Understanding depression and anxiety
Understanding depression and anxiety

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Understanding depression and anxiety

1.2  Recent life events and stress

Many episodes of depression and anxiety are apparently associated with a severe or chronic stressor. Loss of a loved one, unemployment, divorce, poverty, racism and discrimination, illness, a car accident, being mugged, are just some examples. Research supports this notion. For instance, Kenneth Kendler and his team (e.g. Kendler and Prescott, 2006) found that the onset of episodes of major depression (MD) and generalised anxiety disorder (GAD) was strongly linked to stressful life events in the last month in their study population of women (Figure 2).

Described image
Figure 2 Odds ratios for major depression and generalised anxiety disorder among women associated with the occurrence of a life event in the same month. ‘Network’ is a woman’s social network, such as family and friends. An asterisk indicates that the odds ratio for MD or GAD associated with the given life event is statistically significant.

Activity 1 Linking MD or GAD to a stressful life event

Timing: Allow 5 minutes

Using the information in Figure 2, which disorder, MD or GAD, do women who have experienced assault tend to develop? Try to explain your answer.


Odds ratios in Figure 2 indicate the increase in the chances of women experiencing MD or GAD following different life events. After assault, the odds ratio for developing MD is 18, while the odds ratio for developing GAD is 10. Thus after an assault women appear more likely to develop MD than GAD.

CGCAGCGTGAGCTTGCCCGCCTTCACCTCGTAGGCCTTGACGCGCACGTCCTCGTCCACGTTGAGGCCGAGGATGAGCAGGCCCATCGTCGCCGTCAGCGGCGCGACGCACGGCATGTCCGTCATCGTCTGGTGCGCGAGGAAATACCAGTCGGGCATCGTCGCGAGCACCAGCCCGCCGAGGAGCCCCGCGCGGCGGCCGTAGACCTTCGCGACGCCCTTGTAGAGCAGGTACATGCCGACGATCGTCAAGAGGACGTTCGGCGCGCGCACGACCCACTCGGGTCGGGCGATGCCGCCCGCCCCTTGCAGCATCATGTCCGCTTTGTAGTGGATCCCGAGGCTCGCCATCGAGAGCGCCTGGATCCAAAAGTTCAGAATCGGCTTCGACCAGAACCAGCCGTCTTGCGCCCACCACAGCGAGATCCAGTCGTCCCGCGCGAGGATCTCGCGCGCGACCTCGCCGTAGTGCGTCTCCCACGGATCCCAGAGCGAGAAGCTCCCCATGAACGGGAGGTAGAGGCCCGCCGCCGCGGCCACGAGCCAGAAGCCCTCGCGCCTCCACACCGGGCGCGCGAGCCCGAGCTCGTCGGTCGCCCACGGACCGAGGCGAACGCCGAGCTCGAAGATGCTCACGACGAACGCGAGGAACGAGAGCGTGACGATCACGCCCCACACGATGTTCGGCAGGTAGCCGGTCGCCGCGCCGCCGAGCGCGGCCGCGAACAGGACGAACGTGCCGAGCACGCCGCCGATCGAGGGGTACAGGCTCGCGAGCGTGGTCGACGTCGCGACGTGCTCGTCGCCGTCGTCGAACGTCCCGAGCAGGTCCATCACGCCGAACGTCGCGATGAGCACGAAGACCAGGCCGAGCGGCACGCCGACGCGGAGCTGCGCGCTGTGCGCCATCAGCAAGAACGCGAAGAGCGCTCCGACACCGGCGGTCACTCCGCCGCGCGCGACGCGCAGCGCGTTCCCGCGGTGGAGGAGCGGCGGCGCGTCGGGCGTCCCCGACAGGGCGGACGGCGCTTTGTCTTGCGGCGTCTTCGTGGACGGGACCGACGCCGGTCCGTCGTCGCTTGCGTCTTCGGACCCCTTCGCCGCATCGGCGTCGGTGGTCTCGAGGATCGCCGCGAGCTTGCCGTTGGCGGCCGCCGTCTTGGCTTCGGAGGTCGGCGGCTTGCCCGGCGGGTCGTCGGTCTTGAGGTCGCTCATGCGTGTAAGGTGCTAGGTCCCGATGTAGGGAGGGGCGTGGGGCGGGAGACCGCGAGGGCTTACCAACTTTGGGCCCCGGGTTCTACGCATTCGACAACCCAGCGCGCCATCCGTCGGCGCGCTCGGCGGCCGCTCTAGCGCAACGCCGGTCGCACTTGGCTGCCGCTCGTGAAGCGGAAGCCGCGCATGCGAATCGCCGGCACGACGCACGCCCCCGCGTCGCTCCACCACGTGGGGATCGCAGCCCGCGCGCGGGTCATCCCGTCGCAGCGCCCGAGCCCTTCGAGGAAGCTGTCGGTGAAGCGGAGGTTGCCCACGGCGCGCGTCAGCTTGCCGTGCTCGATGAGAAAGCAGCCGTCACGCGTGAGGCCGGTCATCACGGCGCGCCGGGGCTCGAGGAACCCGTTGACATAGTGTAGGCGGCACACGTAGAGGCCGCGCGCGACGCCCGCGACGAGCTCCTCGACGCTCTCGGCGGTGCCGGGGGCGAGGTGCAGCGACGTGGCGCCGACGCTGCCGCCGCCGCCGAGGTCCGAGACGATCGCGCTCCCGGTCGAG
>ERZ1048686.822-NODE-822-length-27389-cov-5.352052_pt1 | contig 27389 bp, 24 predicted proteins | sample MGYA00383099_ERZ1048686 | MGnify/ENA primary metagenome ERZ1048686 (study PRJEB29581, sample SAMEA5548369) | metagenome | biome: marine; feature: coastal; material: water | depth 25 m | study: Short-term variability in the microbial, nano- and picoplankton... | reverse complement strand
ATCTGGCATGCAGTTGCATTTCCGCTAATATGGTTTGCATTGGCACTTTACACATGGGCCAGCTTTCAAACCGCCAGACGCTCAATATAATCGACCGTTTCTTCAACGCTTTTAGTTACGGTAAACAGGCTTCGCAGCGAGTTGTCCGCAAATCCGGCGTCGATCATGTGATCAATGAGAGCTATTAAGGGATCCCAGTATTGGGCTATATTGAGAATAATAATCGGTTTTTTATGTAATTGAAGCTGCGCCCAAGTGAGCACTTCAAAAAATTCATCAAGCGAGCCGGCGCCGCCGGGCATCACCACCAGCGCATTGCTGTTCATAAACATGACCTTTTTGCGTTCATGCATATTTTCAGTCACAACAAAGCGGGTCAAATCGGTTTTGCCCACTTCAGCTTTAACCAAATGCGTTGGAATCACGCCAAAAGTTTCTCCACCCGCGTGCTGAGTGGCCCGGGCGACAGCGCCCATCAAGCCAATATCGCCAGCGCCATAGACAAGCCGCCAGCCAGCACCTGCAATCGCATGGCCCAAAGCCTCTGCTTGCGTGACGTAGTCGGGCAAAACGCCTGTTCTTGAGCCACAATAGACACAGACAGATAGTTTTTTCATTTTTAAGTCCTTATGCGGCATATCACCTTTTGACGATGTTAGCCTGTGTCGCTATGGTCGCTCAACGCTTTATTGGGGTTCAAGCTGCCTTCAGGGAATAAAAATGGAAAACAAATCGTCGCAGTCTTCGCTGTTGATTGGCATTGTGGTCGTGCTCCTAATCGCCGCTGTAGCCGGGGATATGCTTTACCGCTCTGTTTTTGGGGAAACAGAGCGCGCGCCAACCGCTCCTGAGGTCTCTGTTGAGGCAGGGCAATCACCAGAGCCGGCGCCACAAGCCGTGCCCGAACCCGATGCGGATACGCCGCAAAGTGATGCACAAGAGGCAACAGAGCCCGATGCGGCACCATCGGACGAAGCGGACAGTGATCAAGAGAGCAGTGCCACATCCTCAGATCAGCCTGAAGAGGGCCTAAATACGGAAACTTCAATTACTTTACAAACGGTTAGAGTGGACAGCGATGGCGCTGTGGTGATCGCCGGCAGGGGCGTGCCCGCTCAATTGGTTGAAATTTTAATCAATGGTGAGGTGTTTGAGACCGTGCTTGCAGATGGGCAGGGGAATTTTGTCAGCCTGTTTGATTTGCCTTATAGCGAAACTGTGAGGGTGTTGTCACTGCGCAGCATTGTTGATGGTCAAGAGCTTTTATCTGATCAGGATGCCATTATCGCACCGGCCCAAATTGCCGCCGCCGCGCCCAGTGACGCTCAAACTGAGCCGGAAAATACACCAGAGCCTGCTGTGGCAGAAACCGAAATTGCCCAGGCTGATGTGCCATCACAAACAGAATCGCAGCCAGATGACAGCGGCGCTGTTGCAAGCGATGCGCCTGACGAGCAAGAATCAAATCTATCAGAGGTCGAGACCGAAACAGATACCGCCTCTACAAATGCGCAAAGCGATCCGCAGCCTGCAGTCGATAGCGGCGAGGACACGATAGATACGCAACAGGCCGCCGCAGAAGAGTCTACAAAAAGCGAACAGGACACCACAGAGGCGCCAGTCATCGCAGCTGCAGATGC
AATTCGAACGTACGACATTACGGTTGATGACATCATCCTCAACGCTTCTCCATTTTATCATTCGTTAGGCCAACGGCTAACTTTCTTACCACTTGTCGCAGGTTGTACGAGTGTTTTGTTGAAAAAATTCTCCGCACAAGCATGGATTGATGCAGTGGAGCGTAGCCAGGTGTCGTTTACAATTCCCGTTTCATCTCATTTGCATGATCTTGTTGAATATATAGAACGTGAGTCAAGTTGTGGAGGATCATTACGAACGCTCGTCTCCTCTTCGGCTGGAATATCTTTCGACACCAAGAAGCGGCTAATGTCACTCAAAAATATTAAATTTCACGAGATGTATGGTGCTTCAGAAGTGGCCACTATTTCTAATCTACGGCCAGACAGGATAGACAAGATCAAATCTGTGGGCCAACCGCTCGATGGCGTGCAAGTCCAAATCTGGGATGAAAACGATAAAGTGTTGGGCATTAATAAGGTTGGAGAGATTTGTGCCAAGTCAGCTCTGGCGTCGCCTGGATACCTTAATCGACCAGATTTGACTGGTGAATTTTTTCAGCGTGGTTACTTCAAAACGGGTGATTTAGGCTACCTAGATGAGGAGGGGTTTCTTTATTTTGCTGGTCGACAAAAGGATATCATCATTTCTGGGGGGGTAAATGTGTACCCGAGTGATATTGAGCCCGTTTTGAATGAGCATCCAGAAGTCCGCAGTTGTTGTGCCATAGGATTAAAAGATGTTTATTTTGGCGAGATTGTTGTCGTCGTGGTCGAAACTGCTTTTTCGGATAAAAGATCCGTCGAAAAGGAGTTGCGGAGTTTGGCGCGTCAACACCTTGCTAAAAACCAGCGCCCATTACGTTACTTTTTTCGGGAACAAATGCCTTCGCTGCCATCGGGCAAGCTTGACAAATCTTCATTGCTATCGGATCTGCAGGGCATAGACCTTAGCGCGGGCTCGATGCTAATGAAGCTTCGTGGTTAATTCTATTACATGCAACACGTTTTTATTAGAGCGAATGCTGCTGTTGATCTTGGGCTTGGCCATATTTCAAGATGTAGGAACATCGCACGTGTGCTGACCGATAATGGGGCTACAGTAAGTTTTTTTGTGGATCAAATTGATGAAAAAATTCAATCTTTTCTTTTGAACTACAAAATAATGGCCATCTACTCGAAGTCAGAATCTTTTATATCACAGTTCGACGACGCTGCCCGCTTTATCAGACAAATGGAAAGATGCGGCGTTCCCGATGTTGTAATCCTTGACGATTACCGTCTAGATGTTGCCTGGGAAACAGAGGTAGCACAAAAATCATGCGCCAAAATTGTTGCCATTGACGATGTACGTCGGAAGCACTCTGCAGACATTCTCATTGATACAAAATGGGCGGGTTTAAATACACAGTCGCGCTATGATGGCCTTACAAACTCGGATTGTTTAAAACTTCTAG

The chances of experiencing depression and anxiety are increased if a number of stressful life events follow in quick succession, if events are experienced as severe, and if they involve significant loss or personal humiliation (Kendler et al., 2003).

The chances of experiencing such disorders are also increased if other risk factors are present (Turner and Lloyd, 1995). For instance, in January 2010, the Office for National Statistics (ONS) reported that the number of suicides in the UK had risen sharply since the recession began, reversing the downward trend of the previous decade. Suicides rose by 6% from 5377 deaths in 2007 to 5706 deaths in 2008 among people over 15. Commenting on these results, Professor Rory O’Connor of Stirling University’s Suicidal Behaviour Research Group said: ‘Sadly this increase in suicide is not unexpected given we know there’s a relationship between past recessions and an increase in suicides … as well as the financial implications, there’s added stress on families and relationships, as well as the loss of social networks to support people’ (Bowcott, 2010).

However, the situation is even more complex because some personality traits can kindle stressful situations. Some stressful life events are independent of our own actions, but in others our actions may have helped create the stressful circumstances.

Activity 2 Stressful life events and our actions

Timing: Allow 5 minutes

Can you think of an example of a stressful life event that is independent of, and one that may be dependent on, our own actions?


Natural disasters such as earthquakes and hurricanes would fall into the first category. Many relationship crises may fall into the second. You may have thought of other examples.

The chances of experiencing the second kind of stressful life event are higher in those with a ‘difficult’ or ‘neurotic’ temperament compared to those with a more ‘easygoing’ temperament (Section 1.5).


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